As a state-assisted medical school, Marshall gives preference to West Virginia residents. A limited number of well-qualified nonresidents from states adjoining West Virginia and nonresidents who have strong ties to West Virginia will be considered. Applicants are considered only if they are U.S. citizens or have permanent resident visas. Other nonresidents are not considered.
In accordance with section 504 of the Rehabilitative Act of 1973 (PL 93-112) and following careful review of the 1979 report by a Special Advisory panel on Technical Standards of the Association of American Medical Colleges, and incorporating the guidelines of the Americans with Disabilities Act (ADA PL 101-336) enacted by Congress in 1990, the Marshall University Joan C. Edwards School of Medicine (MUJCESOM or School of Medicine) has adopted minimal technical standards for the assessment of all Medical Degree candidates (henceforth referred to as Candidates) to the School of Medicine. A Candidate at MUJCESOM must be capable of acquiring and demonstrating all program objectives across the six core competencies, which include medical knowledge, patient care, interpersonal and communication skills, practice-based learning and improvement, professionalism, and systems-based practice with or without reasonable accommodation due to disability.
Candidates to the MUJCESOM are selected based on their academic, personal, and extracurricular dimensions. In addition, Candidates must have the intellectual, physical, and emotional capacities to meet the requirements of the school’s curriculum and for a successful medical career.
Essential abilities and characteristics required for the completion of any Doctor of Medicine (M.D.) degree require certain minimum physical and cognitive abilities as well as sufficient mental and emotional stability to assure that Candidates for admission, retention and graduation are able to complete the program and participate fully in all aspects of medical training.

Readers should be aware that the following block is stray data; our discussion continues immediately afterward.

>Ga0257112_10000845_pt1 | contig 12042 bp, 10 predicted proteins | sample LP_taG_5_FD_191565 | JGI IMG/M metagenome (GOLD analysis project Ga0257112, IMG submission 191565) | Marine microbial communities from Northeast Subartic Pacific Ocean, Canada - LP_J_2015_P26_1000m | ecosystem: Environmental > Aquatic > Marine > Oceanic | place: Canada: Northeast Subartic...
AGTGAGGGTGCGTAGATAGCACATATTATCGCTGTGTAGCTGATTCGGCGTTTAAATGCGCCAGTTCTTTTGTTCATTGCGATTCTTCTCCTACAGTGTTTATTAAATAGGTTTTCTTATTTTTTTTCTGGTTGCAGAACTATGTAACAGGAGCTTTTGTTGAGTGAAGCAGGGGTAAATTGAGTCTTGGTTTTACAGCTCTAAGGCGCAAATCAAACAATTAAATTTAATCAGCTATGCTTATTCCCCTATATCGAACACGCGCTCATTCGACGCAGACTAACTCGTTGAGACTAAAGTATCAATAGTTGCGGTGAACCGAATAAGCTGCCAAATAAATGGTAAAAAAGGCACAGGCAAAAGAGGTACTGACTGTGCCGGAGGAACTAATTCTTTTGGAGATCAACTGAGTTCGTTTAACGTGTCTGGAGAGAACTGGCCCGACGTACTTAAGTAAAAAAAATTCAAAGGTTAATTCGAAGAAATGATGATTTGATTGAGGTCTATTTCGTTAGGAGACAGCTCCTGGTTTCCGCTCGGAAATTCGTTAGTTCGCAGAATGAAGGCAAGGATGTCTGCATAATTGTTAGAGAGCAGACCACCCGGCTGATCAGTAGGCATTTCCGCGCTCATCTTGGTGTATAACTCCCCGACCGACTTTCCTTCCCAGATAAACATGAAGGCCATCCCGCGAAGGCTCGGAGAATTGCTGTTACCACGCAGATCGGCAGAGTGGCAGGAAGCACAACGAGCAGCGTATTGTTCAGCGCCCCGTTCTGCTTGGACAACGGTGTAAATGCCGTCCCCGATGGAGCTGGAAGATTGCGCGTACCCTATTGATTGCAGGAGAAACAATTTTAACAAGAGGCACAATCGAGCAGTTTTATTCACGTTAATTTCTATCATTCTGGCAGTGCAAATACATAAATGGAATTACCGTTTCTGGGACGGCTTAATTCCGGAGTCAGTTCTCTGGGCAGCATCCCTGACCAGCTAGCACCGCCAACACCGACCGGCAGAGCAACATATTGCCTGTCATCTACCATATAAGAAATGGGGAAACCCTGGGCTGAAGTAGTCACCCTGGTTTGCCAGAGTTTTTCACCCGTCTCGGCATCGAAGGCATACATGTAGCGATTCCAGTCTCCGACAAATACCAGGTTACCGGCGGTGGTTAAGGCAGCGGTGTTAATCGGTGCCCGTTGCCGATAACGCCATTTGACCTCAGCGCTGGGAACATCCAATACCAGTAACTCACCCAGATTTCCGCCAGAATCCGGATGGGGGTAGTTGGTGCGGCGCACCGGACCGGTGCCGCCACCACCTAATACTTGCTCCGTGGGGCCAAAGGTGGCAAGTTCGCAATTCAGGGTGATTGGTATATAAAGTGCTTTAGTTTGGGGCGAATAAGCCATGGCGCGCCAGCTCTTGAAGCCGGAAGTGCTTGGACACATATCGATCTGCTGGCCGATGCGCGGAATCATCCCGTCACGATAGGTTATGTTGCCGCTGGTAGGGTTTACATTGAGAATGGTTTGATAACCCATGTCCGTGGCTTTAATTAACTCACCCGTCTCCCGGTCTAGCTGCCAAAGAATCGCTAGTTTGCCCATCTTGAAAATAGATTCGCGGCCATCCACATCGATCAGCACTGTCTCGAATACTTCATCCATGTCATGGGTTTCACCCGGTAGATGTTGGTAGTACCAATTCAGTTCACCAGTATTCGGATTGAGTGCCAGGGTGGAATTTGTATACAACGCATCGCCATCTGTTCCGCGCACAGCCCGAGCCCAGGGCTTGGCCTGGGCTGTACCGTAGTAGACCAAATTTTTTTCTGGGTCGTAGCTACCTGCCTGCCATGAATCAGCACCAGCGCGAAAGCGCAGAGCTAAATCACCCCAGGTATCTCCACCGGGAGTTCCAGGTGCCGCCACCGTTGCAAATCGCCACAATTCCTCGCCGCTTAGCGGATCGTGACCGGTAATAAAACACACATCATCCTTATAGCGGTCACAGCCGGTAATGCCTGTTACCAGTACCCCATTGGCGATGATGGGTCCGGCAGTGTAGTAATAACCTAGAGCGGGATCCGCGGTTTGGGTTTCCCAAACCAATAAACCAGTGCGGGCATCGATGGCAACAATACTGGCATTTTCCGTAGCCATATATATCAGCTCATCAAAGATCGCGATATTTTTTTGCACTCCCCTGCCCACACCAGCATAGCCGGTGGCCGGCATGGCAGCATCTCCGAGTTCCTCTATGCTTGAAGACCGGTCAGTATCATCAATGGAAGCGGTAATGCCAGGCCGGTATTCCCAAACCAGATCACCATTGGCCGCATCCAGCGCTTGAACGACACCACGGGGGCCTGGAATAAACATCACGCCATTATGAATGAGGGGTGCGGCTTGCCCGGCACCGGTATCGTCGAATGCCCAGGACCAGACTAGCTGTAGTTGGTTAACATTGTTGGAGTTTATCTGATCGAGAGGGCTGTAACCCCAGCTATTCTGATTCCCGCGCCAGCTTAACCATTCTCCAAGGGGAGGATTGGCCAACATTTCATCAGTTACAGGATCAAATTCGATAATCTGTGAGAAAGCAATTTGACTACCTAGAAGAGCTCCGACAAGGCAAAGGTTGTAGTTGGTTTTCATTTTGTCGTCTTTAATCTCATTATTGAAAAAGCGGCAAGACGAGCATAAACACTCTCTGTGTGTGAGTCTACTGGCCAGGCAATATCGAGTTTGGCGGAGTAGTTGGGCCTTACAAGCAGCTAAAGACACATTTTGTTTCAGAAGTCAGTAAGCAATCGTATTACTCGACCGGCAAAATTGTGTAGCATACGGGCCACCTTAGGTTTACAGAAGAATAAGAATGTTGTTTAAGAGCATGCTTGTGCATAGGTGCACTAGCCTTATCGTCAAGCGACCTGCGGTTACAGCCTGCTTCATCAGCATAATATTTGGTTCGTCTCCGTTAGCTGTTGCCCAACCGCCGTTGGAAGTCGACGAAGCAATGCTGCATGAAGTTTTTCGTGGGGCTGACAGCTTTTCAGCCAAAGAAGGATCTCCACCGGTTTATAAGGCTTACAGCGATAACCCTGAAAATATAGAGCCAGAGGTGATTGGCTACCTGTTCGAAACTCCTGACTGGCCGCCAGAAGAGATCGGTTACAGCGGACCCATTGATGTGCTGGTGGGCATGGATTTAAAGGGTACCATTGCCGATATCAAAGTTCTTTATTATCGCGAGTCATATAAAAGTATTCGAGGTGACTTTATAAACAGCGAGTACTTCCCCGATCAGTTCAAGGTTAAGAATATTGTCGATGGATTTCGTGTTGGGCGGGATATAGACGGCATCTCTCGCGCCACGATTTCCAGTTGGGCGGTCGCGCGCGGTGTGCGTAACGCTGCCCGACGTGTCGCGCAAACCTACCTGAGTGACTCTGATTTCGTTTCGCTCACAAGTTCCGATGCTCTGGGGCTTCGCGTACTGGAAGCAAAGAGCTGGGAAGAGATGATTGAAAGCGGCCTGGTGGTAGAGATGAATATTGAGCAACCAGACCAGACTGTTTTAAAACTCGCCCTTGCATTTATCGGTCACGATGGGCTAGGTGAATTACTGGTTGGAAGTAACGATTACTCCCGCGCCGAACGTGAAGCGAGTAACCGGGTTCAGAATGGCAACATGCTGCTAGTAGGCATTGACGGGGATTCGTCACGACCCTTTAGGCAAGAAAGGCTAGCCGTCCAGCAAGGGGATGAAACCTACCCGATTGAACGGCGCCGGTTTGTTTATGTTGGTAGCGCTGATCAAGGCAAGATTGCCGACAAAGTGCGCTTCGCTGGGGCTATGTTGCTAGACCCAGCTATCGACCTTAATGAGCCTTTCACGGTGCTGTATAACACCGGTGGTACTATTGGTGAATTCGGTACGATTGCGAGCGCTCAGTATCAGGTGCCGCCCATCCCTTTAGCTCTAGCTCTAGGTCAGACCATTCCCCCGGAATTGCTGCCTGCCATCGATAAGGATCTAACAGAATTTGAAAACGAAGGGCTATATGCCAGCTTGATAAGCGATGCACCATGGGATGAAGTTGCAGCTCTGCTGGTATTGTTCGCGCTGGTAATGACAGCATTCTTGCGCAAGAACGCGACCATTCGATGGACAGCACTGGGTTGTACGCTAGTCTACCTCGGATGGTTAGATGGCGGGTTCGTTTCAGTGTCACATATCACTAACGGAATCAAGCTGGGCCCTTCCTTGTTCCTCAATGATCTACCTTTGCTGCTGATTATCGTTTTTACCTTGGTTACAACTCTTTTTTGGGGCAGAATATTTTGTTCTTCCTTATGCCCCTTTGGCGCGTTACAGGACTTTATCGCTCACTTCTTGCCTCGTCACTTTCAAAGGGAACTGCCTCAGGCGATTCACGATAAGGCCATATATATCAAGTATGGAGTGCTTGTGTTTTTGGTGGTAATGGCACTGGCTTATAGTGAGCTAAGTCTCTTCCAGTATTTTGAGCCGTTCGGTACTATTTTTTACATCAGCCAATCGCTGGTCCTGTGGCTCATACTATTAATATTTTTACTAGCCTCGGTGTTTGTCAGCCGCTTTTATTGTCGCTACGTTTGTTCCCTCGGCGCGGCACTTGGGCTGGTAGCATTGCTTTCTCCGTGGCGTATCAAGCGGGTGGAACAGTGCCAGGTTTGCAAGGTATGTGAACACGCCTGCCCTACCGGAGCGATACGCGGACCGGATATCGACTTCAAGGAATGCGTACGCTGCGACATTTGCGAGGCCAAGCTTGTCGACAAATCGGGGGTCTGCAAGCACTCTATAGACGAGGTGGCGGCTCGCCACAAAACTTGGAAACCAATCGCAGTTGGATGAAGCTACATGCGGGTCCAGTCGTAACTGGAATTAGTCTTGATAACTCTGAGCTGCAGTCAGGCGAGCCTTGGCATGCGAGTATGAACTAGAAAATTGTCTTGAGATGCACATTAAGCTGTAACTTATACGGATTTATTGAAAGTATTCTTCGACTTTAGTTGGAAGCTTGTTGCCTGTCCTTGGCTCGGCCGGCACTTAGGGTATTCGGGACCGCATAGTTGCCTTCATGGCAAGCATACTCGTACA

A Candidate must have abilities and skills in observation; communication; motor; conceptual; integrative; and quantitative; and behavioral and social as outlined below.
The following abilities and characteristics are defined as Technical Standards, which are a part of the school’s requirements for admission, retention, and graduation:
A. OBSERVATION: Candidates must be able to acquire information from demonstrations and participate in experiments of science, including but not limited to such things as dissection of cadavers; examination of specimens in anatomy, pathology, and neuroanatomy laboratories; and microscopic study of microorganisms and tissues in normal and pathologic states. Candidates must be able to accurately acquire information from patients and assess findings. They must be able to perform a complete physical examination in order to integrate findings based on this information and to develop an appropriate diagnostic and treatment plan. These skills require the use of vision, hearing, and touch or the functional equivalent.
B. COMMUNICATION: Candidates must be able to communicate effectively and efficiently with patients, their families, health care personnel, colleagues, faculty, staff, and all other individuals with whom they come in contact. Candidates must be able to obtain a medical history in a timely fashion, interpret non-verbal aspects of communication, and establish therapeutic relationships with patients. Candidates must be able to record information accurately and clearly; and communicate effectively and efficiently in English with other health care professionals in a variety of patient settings.
C. MOTOR FUNCTION: Candidates must, after a reasonable period of training, possess the capacity to perform physical examinations and diagnostic maneuvers. They must be able to respond to clinical situations in a timely manner and provide general and emergency care. These activities require adequate physical mobility, coordination of both gross and fine motor neuromuscular function and balance and equilibrium.